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Horror Double Feature: Village of the Damned / Children of the Damned


Village of the Damned DVD is compared to the Blu-ray HERE

UK 1960 / 1964

This moody little sci-fi classic has it all over the competition when it comes to possessed tykes with telekinetic powers. Midwich's mysteriously hatched brood bores into the subconscious both with their eyes and with their creepy Hitler Youth-like presence. Based on John Wyndham's 1957 novel The Midwich Cuckoos, and starring George Sanders as the most skeptical of the "miracle" parents, Village gets off to a rousing start when the isolated town of Midwich is cordoned off after some invisible knockout gas descends from above. A few weeks later, every female of childbearing age is pregnant. Much anger and consternation ensue, especially in those families for which the blessed event isn't a blessing.

Nine months later: a town full of blue-eyed, golden-haired cherubs with telekinetic and telepathic powers. The kids mature at an alarming rate and travel the streets in packs. Anyone who looks at them sideways meets with a violent accident. Barbara Shelley, Sanders's wife, is scolded by her child; a motorist who is deemed a threat winds up driving into a wall.

The film is especially refreshing in these days of computer- generated visual effects. Director Wolf Rilla, working from a script cowritten by Stirling Silliphant, generates unease the old-fashioned way: through clammy atmosphere and character development. The opening sequence, in which the military attempts to figure out the extent of the Midwich epidemic, is especially unsettling.


A fairly intriguing and atmospheric exercise in science fiction, made as a sequel to Village of the Damned (an adaptation of John Wyndham's novel The Midwich Cuckoos). About a race of superchildren who (in the eyes of the authorities, at any rate) threaten to take over the world, it has some good moments, though its surreal beginning promises a generation war of apocalyptic dimensions that is never delivered, and the film finally falls into some unconvincing liberal moralising (one of the persisting curses of SF in the cinema).

Excerpt from Timeout located HERE


Television Premiere: December 7th, 1960 / January 29th, 1964

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DVD Review: Warner Home Video - Region 1,2,3,4 - NTSC

DVD Box Cover

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Warner Home Video

Region 1,2,3,4 - NTSC

Runtime 1:17:12 / 1:29:18

1.85:1 Original Aspect Ratio
Average Bitrate: 5.60 mb/s
NTSC 720x480 29.97 f/s

NOTE: The Vertical axis represents the bits transferred per second. The Horizontal is the time in minutes.

Bitrate: Village of the Damned

Bitrate: Children of the Damned

Audio Dolby Digital 1.0 (English), DUB: Dolby Digital 1.0 (French)
Subtitles English, Spanish, French, None
Features Release Information:
Studio: Warner Home Video

Aspect Ratios: - 1.78:1

Edition Details:
Audio Commentaries:
 Village of the Damned commentary by Chronicles of Terror: Silent Screams Author Steve Haberman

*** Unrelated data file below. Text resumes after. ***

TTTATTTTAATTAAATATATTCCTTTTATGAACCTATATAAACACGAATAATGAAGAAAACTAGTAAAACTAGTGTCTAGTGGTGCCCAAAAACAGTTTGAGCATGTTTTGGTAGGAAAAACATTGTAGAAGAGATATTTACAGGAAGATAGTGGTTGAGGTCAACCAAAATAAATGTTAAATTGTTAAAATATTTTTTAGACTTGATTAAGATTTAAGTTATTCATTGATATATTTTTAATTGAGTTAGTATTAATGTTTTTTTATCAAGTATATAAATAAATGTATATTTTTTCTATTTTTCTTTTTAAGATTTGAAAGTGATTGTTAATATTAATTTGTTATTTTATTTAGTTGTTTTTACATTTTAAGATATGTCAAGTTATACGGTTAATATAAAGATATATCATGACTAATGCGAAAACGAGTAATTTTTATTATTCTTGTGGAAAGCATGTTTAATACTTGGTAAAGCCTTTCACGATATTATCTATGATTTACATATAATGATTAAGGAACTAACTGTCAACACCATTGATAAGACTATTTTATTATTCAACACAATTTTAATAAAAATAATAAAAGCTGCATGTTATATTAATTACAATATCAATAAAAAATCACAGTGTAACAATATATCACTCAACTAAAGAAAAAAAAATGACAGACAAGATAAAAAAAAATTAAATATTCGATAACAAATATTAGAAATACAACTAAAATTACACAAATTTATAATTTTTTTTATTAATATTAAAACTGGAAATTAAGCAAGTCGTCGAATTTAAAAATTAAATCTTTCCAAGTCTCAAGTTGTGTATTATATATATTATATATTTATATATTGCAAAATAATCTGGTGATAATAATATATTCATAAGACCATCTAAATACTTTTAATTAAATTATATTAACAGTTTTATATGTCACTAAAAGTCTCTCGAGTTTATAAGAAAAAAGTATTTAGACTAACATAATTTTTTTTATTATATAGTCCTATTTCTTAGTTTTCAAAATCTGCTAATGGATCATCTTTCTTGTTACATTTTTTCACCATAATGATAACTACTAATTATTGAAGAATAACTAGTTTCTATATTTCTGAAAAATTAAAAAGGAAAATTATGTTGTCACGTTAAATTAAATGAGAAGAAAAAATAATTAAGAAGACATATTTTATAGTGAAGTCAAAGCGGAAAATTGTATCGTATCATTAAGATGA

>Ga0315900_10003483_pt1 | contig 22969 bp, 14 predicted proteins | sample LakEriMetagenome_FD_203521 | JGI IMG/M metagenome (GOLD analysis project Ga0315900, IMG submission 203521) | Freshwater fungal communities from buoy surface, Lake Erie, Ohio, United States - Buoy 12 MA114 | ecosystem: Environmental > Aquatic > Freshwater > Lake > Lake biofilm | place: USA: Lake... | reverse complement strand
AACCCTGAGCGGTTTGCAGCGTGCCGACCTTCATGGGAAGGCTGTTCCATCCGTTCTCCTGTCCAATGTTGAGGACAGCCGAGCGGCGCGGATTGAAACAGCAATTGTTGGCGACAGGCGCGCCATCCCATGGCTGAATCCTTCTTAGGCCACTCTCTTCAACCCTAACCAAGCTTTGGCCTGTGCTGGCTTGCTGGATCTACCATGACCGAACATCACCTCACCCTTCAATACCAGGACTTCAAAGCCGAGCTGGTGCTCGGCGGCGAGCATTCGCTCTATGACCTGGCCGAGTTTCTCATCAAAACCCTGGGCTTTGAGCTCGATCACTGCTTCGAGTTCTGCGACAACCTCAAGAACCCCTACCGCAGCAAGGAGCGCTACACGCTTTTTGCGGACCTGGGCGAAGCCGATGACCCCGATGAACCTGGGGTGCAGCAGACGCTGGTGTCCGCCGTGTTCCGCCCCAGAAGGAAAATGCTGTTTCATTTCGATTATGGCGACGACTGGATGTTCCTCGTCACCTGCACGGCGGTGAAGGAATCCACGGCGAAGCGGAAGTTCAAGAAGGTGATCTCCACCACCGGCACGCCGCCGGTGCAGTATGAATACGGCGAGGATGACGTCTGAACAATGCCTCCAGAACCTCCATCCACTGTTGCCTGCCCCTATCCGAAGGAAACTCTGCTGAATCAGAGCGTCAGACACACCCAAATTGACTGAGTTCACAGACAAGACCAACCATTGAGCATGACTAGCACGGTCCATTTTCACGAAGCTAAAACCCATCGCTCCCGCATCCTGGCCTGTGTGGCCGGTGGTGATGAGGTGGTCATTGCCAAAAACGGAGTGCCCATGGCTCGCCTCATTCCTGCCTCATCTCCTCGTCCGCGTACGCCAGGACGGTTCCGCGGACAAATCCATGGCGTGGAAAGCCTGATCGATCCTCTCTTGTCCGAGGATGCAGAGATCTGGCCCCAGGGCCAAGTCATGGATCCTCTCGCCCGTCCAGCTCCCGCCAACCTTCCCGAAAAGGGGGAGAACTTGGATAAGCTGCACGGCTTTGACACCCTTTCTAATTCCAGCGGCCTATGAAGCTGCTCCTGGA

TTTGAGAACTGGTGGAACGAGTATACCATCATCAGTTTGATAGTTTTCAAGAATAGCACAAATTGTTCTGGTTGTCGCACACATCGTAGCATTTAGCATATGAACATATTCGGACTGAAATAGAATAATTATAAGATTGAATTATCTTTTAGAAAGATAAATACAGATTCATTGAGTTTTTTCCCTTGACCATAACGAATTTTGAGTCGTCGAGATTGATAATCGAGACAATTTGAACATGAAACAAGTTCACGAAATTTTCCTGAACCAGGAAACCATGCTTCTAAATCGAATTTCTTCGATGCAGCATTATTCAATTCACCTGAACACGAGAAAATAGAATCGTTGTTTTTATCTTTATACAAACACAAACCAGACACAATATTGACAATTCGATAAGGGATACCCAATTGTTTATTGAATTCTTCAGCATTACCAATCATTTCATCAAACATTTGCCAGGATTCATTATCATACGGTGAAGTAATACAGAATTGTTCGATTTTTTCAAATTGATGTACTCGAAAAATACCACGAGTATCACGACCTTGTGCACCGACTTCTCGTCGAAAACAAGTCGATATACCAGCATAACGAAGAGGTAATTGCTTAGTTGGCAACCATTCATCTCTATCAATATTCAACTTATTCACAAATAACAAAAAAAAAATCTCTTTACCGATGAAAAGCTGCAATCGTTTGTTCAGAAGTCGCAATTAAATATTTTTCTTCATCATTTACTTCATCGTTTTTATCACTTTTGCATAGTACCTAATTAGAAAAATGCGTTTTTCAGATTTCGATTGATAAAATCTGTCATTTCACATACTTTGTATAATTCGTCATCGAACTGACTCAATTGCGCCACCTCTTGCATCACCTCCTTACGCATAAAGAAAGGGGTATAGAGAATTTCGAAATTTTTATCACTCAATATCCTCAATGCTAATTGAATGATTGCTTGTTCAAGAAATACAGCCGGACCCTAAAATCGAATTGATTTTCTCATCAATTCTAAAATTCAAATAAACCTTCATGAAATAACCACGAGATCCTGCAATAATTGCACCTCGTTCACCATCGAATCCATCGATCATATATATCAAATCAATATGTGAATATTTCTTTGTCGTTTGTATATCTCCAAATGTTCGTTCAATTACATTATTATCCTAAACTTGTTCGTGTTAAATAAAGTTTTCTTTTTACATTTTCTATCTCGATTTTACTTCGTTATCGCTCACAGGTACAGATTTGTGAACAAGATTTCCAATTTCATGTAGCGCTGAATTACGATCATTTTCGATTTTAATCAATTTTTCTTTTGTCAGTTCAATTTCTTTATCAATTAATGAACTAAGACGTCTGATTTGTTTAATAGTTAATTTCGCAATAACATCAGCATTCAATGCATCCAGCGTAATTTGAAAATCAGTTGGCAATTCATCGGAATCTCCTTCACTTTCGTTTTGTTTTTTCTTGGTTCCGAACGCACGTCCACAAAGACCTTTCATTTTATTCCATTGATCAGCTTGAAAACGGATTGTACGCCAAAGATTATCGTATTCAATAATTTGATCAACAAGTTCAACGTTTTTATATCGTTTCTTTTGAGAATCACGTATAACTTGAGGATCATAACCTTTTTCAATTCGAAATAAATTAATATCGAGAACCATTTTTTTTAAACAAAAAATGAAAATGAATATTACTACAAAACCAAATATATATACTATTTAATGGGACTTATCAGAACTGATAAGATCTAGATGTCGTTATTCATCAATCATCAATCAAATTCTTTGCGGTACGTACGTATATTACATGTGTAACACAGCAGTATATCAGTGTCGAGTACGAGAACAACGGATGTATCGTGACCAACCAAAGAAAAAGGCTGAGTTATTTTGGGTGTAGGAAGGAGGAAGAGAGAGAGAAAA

Children of the Damned commentary by Screenwriter John Briley

 Trailer (Village of the Damned - 2:01)

 Trailer (Children of the Damned - 2:21)

DVD Release Date: August 10th, 2004
Keep Case

Chapters 10





Village of the Damned (1960) DVD is compared to the Blu-ray HERE

Back in April of this year when I reviewed John Carpenter's Village of the Damned Blu-ray it reminded me of the 1960 classic and realized that I had on my shelf Warner's ''Horror Double Feature' DVD with both the original and sequel, 1964's Children of the Damned., that we had note reviewed it - and that both films had a commentary included!

Both films share one dual-layered DVD disc - progressively transferred in the bastardized 1.78:1 aspect ratio (in the credits Children of the Damned is in 1.66:1, although the trailer is 1.78:1.) Both are cited on IMDb as being 1.85:1. They look fabulous for SD - Village maybe a shade superior to Children with good contrast and occasional depth. There is no damage and the black and white presentations are consistent and pleasing. 

The lossy Dolby sound is decent supporting the score for both films by Ron Goodwin (Hitchcock's Frenzy, The Day of the Triffids, Operation Crossbow). And both have an optional audio commentary and trailer as supplements. The Village of the Damned commentary is by Chronicles of Terror: Silent Screams author Steve Haberman and Children of the Damned by screenwriter John Briley. The latter braches the oft-discussed portrayal of a homosexual relationship between scientists Tom Lewellin and David Neville (Ian Hendry and Alan Badel) and Haberman's commentary is likewise filled with interesting production details including expanding on some of the less-obvious plot points. Both add significant value to the package.

I have watched both films at least a 1/2 dozen times in the past few years. These intelligent early 60's science-fiction efforts are very reminiscent of Hammer Studios work of the same era as well as other  UK favorites like The Day of the Triffids, The Day the Earth Caught Fire, The Earth Dies Screaming, Fiend Without a Face, Night of the Big Heat, Island of Terror, and Quatermass and the Pit. Let's hope this make it to Blu-ray but until them this DVD is an absolute must-own at under $10. 

  - Gary Tooze



DVD Menu



Directed by Wolf Rilla

UK 196




















Directed by Anton Leader
UK 1964




















DVD Box Cover

CLICK to order from:


Warner Home Video

Region 1,2,3,4 - NTSC


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